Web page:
2. There are many interpretations of Islam. I've got great respect for the simple religiosity of my Malaysian colleague, which differs little from mine as a Christian. However, rather less tolerant interpretations of Islam enjoy much wider currency than you allow for in your defensive argument. In particular, many Muslims unfortunately DO think that non-Muslims should not enjoy the same rights as Muslims. And a worryingly large minority take the Koran and Hadith literally, where they are at their worst, eg Surah 9:

# Give tiding of a painful doom to Christians and Jews. 34
# If you refuse to fight, Allah will afflict you with a painful doom.

# Fight the disbelievers and hypocrites. Be harsh with them. They are all going to hell anyway.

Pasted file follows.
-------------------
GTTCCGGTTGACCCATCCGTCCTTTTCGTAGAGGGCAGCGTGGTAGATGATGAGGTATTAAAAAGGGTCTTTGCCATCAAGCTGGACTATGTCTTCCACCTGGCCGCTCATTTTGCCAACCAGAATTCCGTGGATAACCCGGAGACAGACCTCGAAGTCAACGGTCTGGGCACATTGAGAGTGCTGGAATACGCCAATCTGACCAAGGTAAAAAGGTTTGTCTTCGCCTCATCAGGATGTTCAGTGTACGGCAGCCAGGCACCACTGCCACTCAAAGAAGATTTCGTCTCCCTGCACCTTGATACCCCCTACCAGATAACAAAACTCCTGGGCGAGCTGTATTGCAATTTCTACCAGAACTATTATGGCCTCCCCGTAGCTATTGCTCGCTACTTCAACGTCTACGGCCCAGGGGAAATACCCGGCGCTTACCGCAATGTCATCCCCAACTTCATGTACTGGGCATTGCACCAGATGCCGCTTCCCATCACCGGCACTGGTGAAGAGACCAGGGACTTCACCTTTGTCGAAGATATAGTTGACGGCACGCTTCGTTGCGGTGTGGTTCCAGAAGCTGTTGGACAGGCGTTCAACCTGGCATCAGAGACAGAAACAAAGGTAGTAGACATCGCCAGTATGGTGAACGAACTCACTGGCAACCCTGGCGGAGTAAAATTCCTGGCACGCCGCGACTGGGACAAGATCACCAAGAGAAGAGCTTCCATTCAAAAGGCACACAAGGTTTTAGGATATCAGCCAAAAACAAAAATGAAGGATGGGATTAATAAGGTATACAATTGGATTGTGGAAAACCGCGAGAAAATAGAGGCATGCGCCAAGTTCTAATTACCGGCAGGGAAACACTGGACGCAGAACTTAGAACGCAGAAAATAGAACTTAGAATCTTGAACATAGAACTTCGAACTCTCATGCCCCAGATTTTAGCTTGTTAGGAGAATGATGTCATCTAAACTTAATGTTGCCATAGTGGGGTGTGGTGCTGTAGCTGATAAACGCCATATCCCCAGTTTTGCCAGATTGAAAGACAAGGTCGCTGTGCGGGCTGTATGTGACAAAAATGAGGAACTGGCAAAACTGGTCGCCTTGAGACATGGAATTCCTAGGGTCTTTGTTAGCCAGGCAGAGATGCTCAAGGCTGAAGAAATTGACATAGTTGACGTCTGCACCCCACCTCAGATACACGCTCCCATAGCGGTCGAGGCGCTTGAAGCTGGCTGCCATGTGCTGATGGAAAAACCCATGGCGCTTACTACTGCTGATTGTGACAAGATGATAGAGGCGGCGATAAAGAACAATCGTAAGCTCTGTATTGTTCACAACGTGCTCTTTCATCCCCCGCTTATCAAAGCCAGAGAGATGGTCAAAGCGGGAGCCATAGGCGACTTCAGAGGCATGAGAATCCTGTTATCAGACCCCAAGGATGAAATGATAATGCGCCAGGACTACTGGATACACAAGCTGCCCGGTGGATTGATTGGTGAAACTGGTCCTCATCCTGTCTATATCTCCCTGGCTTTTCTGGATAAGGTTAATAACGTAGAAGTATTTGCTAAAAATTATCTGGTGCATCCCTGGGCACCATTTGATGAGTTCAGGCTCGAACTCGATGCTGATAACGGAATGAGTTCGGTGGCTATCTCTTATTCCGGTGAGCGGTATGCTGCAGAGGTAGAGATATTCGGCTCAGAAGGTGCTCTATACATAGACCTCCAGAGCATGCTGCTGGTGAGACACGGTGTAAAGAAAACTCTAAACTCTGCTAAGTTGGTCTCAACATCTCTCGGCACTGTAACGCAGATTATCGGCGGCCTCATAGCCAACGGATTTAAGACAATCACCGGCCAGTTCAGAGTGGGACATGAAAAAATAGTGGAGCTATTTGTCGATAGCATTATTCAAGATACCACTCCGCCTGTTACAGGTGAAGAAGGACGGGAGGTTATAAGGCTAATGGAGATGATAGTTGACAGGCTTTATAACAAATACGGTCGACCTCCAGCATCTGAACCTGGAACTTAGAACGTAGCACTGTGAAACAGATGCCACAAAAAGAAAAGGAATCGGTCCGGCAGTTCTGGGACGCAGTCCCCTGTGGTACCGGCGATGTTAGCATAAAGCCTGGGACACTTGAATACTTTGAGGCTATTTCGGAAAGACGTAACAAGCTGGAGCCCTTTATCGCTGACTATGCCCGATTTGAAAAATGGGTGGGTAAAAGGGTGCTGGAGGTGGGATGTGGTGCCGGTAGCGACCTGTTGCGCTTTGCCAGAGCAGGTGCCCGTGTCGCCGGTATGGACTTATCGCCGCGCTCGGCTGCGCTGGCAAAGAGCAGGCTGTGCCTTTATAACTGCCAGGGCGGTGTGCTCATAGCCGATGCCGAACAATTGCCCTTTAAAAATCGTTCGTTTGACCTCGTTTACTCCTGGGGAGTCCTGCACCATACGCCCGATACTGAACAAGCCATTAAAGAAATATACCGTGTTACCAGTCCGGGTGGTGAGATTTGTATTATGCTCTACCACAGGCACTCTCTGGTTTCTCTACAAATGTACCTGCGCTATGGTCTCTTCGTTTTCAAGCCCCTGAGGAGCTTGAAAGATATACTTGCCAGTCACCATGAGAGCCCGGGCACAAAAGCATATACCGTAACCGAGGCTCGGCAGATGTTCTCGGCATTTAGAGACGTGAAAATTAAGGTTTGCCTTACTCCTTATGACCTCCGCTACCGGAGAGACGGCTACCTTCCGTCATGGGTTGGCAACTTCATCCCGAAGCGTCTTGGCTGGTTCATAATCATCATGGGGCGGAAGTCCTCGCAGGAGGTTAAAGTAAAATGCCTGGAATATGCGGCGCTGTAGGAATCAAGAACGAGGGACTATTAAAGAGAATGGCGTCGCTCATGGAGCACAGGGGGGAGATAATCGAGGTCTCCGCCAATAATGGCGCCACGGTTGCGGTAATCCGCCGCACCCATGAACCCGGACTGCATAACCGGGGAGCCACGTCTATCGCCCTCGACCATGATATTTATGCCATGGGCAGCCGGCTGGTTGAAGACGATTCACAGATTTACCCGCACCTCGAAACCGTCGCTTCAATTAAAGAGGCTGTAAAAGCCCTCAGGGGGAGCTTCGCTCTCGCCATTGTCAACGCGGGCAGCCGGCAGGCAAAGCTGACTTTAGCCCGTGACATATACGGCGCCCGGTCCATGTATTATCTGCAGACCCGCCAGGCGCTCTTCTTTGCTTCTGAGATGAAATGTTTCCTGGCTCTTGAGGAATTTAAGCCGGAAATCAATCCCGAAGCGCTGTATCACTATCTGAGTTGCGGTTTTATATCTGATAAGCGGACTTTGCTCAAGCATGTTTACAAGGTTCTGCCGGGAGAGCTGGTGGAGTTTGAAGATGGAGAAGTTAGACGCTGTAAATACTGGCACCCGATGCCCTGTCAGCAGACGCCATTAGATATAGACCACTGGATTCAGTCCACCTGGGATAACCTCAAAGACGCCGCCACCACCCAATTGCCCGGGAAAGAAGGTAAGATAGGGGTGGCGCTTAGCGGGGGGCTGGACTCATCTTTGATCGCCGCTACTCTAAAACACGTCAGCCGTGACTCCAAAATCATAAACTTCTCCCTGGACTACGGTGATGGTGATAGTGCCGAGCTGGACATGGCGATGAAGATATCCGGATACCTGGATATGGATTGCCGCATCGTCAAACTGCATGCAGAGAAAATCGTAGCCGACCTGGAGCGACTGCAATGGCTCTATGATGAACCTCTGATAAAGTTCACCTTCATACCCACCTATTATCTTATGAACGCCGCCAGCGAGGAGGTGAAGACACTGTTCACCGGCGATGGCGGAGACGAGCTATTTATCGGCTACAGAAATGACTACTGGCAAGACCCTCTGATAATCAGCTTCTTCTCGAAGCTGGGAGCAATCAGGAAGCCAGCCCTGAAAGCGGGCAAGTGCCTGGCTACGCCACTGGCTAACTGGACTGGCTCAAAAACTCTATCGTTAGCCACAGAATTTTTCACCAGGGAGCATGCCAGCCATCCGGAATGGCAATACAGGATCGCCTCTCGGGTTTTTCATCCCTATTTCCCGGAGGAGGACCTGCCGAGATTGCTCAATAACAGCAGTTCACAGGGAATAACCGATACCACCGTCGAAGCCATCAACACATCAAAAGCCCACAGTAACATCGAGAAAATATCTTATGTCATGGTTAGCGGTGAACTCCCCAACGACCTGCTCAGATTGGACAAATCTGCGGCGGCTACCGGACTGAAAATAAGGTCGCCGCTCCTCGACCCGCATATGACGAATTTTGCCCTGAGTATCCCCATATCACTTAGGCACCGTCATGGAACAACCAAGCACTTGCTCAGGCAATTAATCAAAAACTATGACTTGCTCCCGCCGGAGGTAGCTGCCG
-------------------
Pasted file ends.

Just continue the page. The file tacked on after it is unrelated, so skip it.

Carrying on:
3. You say: <<< The Koran says “lakum dinakum wa li dini”, that is you have your religion and I have mine! >>>

I gather that Mohammed wrote this, while he was militarily weak. Once he had power he mercilessly went on to slaughter and pillage those with a different religion, and throughout the caliphate, the "people of the book" had to pay an extra tax (willingly according to the Koran, otherwise the unbelievers were to be slaughtered).

I'll buy that you believe in a reformed version of Islam, and relativate Mohammed's behaviour as being a sign of his time etc., but it would be nice to mention both this dark past, and the fact that there IS a basis in Islamic writings for terrorism, slaughter of non-believers etc..

Christians and Jews do after all acknowledge past failures and I am not aware of any major Jewish or Christian group that wouldn't reject any and all interpretations of scripture contrary to human rights.